Albany at Maryland men's lacrosse: Three things to watch

Maryland attacker Matt Rambo (1) tries to score around Michigan midfielder Chase Young (35) during a lacrosse match between the University of Maryland and the University of Michigan at Capital One Field at Byrd Stadium in College Park, Maryland.

These teams will meet for the first time in their respective histories. Albany has won three consecutive games since opening the season with a 16-7 loss at No. 3 Syracuse, while Maryland is enjoying a two-game winning streak.

The No. 10 Great Danes (3-1) are just 1-1 on the road this season and are adjusting to life without Lyle Thompson, the NCAA record-setting attackman who won the Tewaaraton Award in 2014 and 2015. Although the defense has surrendered 10.5 goals per game so far, goalkeeper Blaze Riordan has been solid. The senior ranks second in Division I in saves per game (15.3) and sixth in save percentage (.604).


The No. 6 Terps (3-2) will play at home for the first time since opening the season with a 15-10 rout of High Point on Feb. 20. Redshirt senior goalie Kyle Bernlohr may not have Riordan's numbers, but he is still one of the best at his position. The reigning first-team All American ranks 12th in goals-against average (7.59) and 14th in save percentage (.538).

Here are a few factors that could play a role in the outcome at Maryland Stadium in College Park on Wednesday at 6 p.m.


1) Continue to diversify the offense. Junior attackman Matt Rambo is tied for the team lead in points (13), but Maryland may be at its most productive when others are contributing. In a 12-8 win at Drexel on March 8, Rambo scored three goals, but was outpaced by junior Colin Heacock's four goals. In a 17-5 pasting of Princeton on Saturday, he recorded one goal and one assist, but four other players finished with more points. Coach John Tillman said the Terps must continue to spread the wealth.

"Certainly, Matt is a guy that a lot of people have known for a while, and if they key too much on Matt, hopefully, other things open up and we've got to be good enough to move and attack those spaces and make sure we take care of those opportunities," he said. "I actually mentioned it to our group that I thought Matt Rambo played a very good game on Saturday. It was quiet in terms of points, but he didn't try to do too much. He kind of let the game come to him. He was a big part of it, but he didn't have a lot of turnovers, he was selfless, he shared the ball, and he did a great job of getting everybody organized. I think if we become a good team, part of it is going to be because a lot of people are contributing."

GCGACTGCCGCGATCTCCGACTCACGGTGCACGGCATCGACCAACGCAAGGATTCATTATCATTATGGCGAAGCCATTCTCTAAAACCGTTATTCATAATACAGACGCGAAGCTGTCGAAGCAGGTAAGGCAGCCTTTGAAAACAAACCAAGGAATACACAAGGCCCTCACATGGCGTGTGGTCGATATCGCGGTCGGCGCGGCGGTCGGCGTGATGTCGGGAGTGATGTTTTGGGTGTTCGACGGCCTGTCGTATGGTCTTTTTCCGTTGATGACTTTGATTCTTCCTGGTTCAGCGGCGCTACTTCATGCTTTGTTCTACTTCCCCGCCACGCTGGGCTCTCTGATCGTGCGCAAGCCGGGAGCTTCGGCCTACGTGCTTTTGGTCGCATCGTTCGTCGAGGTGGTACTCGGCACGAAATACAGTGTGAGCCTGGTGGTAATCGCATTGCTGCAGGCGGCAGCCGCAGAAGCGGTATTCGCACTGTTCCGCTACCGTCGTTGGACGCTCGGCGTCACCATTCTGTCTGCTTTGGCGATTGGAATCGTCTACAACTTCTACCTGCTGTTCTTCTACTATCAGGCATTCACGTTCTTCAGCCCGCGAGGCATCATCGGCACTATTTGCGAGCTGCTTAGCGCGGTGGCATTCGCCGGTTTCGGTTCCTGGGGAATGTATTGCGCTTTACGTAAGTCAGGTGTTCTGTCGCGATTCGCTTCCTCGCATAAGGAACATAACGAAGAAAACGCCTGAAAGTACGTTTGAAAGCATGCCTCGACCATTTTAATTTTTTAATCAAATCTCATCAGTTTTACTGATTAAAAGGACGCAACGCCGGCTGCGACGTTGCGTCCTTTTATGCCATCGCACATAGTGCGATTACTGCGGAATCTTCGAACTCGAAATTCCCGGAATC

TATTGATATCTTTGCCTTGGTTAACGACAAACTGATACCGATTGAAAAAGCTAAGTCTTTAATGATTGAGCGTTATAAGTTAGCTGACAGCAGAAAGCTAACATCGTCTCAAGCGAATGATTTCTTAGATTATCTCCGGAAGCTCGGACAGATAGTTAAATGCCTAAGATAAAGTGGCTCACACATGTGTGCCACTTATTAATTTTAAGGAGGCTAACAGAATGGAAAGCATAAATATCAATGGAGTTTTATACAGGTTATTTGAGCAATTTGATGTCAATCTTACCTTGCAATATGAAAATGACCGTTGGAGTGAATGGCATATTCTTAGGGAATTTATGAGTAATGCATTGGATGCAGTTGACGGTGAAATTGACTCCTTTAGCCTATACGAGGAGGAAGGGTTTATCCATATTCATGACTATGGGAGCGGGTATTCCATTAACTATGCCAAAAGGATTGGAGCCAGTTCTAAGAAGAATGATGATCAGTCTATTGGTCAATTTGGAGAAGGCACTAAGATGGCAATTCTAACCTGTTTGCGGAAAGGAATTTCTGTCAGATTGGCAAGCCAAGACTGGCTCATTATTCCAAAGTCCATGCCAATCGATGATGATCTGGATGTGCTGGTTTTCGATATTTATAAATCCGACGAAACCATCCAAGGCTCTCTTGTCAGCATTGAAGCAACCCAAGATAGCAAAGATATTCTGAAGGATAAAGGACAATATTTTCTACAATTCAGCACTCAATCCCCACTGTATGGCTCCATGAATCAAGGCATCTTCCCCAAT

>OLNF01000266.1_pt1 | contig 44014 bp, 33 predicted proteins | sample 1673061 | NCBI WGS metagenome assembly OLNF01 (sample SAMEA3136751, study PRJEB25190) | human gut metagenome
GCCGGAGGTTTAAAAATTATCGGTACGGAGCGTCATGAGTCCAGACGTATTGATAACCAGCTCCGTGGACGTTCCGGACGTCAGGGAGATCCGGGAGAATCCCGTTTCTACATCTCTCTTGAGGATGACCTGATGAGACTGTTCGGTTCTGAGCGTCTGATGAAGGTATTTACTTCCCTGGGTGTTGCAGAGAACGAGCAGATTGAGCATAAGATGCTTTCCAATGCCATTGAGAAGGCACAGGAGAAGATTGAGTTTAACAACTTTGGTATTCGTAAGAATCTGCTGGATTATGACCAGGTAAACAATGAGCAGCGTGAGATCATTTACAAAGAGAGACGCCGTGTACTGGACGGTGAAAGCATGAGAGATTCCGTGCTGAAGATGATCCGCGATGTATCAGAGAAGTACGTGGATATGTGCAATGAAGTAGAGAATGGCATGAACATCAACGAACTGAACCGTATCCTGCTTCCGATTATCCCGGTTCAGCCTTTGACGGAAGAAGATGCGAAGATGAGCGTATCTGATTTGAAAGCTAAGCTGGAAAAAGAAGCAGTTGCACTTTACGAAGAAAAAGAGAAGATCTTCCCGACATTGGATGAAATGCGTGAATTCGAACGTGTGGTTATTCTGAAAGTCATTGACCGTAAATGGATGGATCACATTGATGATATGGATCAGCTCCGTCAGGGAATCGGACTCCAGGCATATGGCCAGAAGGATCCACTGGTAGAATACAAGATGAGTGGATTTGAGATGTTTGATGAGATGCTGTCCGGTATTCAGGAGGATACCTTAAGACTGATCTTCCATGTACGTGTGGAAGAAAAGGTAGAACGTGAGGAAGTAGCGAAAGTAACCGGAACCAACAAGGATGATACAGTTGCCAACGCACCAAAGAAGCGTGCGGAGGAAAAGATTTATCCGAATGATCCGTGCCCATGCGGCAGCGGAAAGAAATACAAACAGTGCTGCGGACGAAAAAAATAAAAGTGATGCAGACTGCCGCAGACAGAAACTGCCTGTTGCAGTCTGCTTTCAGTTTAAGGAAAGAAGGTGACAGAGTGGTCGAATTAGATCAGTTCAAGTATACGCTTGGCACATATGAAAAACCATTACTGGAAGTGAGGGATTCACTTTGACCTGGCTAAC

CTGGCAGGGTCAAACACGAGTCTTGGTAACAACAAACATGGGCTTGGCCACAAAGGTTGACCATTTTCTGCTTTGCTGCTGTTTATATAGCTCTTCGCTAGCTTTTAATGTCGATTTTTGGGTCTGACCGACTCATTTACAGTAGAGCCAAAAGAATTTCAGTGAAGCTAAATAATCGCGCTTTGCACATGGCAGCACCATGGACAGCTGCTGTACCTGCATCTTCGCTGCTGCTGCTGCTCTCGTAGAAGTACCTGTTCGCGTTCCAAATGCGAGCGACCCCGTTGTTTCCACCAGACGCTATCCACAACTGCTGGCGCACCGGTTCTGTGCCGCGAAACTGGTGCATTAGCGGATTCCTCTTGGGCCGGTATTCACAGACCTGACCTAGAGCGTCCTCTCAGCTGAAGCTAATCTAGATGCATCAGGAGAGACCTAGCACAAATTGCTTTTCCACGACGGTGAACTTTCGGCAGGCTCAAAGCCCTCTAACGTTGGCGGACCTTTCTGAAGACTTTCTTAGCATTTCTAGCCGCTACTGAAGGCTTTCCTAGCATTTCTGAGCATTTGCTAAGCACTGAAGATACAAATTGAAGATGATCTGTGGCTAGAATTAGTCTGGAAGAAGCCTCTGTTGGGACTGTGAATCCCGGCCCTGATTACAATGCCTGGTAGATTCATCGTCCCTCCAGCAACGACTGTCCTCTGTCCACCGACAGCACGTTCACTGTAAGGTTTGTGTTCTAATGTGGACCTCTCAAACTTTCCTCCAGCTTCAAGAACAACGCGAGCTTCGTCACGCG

2) Take advantage of sizable advantage on faceoffs. Maryland can feed the offense by taking care of business on faceoffs. The team has claimed 55.5 percent (61-of-110) of its draws, which is good enough to rank 22nd in Division I. On the flipside, Albany has won just 41.1 percent (46-of-112) of its faceoffs, ranking 51st. But Tillman said the Great Danes' numbers were skewed by ineffective showings against Syracuse junior Ben Williams (17-of-24 and nine ground balls) and Cornell senior Domenic Massimilian (19-of-24, 12 GB).

"They do a good job with their wings," Tillman said of Albany. "They're athletes, and they kind of create that 50-50 ground ball. There are times when they will statistically lose the ground ball, but they'll ride you back, they'll scrap, they'll fight. You'll pick it up, they'll check it out of your stick and get the ball back. So that stat is a little misleading because at times, they'll face off with guys that aren't trying to win the faceoff, but they're going to let your faceoff guy pick it up and they're going to challenge you to hang onto the ball."

3) Frustrate Albany's offense. The Great Danes rank sixth in the country in offense, scoring 13.8 goals per game. They average 40.0 shots, which will test any defense. But Maryland plays the kind of ball-possession game that emphasizes methodical play and ball protection, and CBS Sports Network analyst Steve Panarelli said that strategy could unnerve an Albany group that starts three sophomores.

"What happens is when you're a kid who's used to scoring goals and you're in an offense that's used to scoring goals and when you start to play these teams that want to slow it down on you, sometimes when they finally get the ball back, they rush and they get forced into bad shots," Panarelli said. "That's exactly what a Maryland-type team wants you to do. They want to play that two minute-long possession on offense, and the Albany attack is going to be watching a lot of the game, and they're going to get antsy and they're going to get frustrated. If you're Albany, you've got to be patient. You can't play a long possession and then come down and waste it and give it right back to them."